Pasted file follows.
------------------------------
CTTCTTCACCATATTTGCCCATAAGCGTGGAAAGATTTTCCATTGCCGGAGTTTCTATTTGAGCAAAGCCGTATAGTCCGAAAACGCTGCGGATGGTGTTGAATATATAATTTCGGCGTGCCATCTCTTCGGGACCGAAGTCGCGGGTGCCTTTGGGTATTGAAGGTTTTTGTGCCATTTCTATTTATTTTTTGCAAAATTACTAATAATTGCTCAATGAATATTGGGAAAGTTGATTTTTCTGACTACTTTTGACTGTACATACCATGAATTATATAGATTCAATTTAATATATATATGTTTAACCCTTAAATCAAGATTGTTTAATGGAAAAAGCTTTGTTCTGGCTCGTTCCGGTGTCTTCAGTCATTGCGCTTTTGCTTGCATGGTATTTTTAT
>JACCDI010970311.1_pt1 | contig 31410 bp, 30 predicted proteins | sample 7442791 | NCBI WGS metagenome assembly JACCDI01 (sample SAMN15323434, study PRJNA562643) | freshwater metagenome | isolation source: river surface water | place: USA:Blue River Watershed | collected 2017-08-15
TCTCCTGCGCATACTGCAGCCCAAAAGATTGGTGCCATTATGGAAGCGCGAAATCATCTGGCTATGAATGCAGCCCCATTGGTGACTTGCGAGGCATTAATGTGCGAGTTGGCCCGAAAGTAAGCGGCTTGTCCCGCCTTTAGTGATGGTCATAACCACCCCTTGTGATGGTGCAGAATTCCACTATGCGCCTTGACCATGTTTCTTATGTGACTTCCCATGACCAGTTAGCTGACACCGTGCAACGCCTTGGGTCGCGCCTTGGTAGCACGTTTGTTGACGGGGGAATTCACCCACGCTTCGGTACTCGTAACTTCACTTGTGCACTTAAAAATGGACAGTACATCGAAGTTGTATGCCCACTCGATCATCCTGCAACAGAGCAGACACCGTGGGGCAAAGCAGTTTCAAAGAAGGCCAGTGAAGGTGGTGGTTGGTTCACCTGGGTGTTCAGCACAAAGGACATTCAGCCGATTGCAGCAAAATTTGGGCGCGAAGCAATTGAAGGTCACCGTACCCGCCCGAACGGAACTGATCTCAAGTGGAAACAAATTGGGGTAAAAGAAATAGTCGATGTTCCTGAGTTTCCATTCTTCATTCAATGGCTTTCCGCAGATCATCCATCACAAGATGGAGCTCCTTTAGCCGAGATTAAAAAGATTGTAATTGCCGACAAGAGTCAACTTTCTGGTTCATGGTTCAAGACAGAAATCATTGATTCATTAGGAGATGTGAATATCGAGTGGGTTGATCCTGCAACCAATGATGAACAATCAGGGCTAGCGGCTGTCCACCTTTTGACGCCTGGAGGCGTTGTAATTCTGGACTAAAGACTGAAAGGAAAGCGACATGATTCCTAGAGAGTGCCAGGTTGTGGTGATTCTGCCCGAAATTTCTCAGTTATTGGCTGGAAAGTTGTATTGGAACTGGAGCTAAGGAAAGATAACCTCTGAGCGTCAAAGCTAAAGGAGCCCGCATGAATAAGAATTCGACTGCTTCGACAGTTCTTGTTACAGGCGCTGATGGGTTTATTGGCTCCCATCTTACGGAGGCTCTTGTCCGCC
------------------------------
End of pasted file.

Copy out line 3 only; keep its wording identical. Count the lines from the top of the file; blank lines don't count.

TCTCCTGCGCATACTGCAGCCCAAAAGATTGGTGCCATTATGGAAGCGCGAAATCATCTGGCTATGAATGCAGCCCCATTGGTGACTTGCGAGGCATTAATGTGCGAGTTGGCCCGAAAGTAAGCGGCTTGTCCCGCCTTTAGTGATGGTCATAACCACCCCTTGTGATGGTGCAGAATTCCACTATGCGCCTTGACCATGTTTCTTATGTGACTTCCCATGACCAGTTAGCTGACACCGTGCAACGCCTTGGGTCGCGCCTTGGTAGCACGTTTGTTGACGGGGGAATTCACCCACGCTTCGGTACTCGTAACTTCACTTGTGCACTTAAAAATGGACAGTACATCGAAGTTGTATGCCCACTCGATCATCCTGCAACAGAGCAGACACCGTGGGGCAAAGCAGTTTCAAAGAAGGCCAGTGAAGGTGGTGGTTGGTTCACCTGGGTGTTCAGCACAAAGGACATTCAGCCGATTGCAGCAAAATTTGGGCGCGAAGCAATTGAAGGTCACCGTACCCGCCCGAACGGAACTGATCTCAAGTGGAAACAAATTGGGGTAAAAGAAATAGTCGATGTTCCTGAGTTTCCATTCTTCATTCAATGGCTTTCCGCAGATCATCCATCACAAGATGGAGCTCCTTTAGCCGAGATTAAAAAGATTGTAATTGCCGACAAGAGTCAACTTTCTGGTTCATGGTTCAAGACAGAAATCATTGATTCATTAGGAGATGTGAATATCGAGTGGGTTGATCCTGCAACCAATGATGAACAATCAGGGCTAGCGGCTGTCCACCTTTTGACGCCTGGAGGCGTTGTAATTCTGGACTAAAGACTGAAAGGAAAGCGACATGATTCCTAGAGAGTGCCAGGTTGTGGTGATTCTGCCCGAAATTTCTCAGTTATTGGCTGGAAAGTTGTATTGGAACTGGAGCTAAGGAAAGATAACCTCTGAGCGTCAAAGCTAAAGGAGCCCGCATGAATAAGAATTCGACTGCTTCGACAGTTCTTGTTACAGGCGCTGATGGGTTTATTGGCTCCCATCTTACGGAGGCTCTTGTCCGCC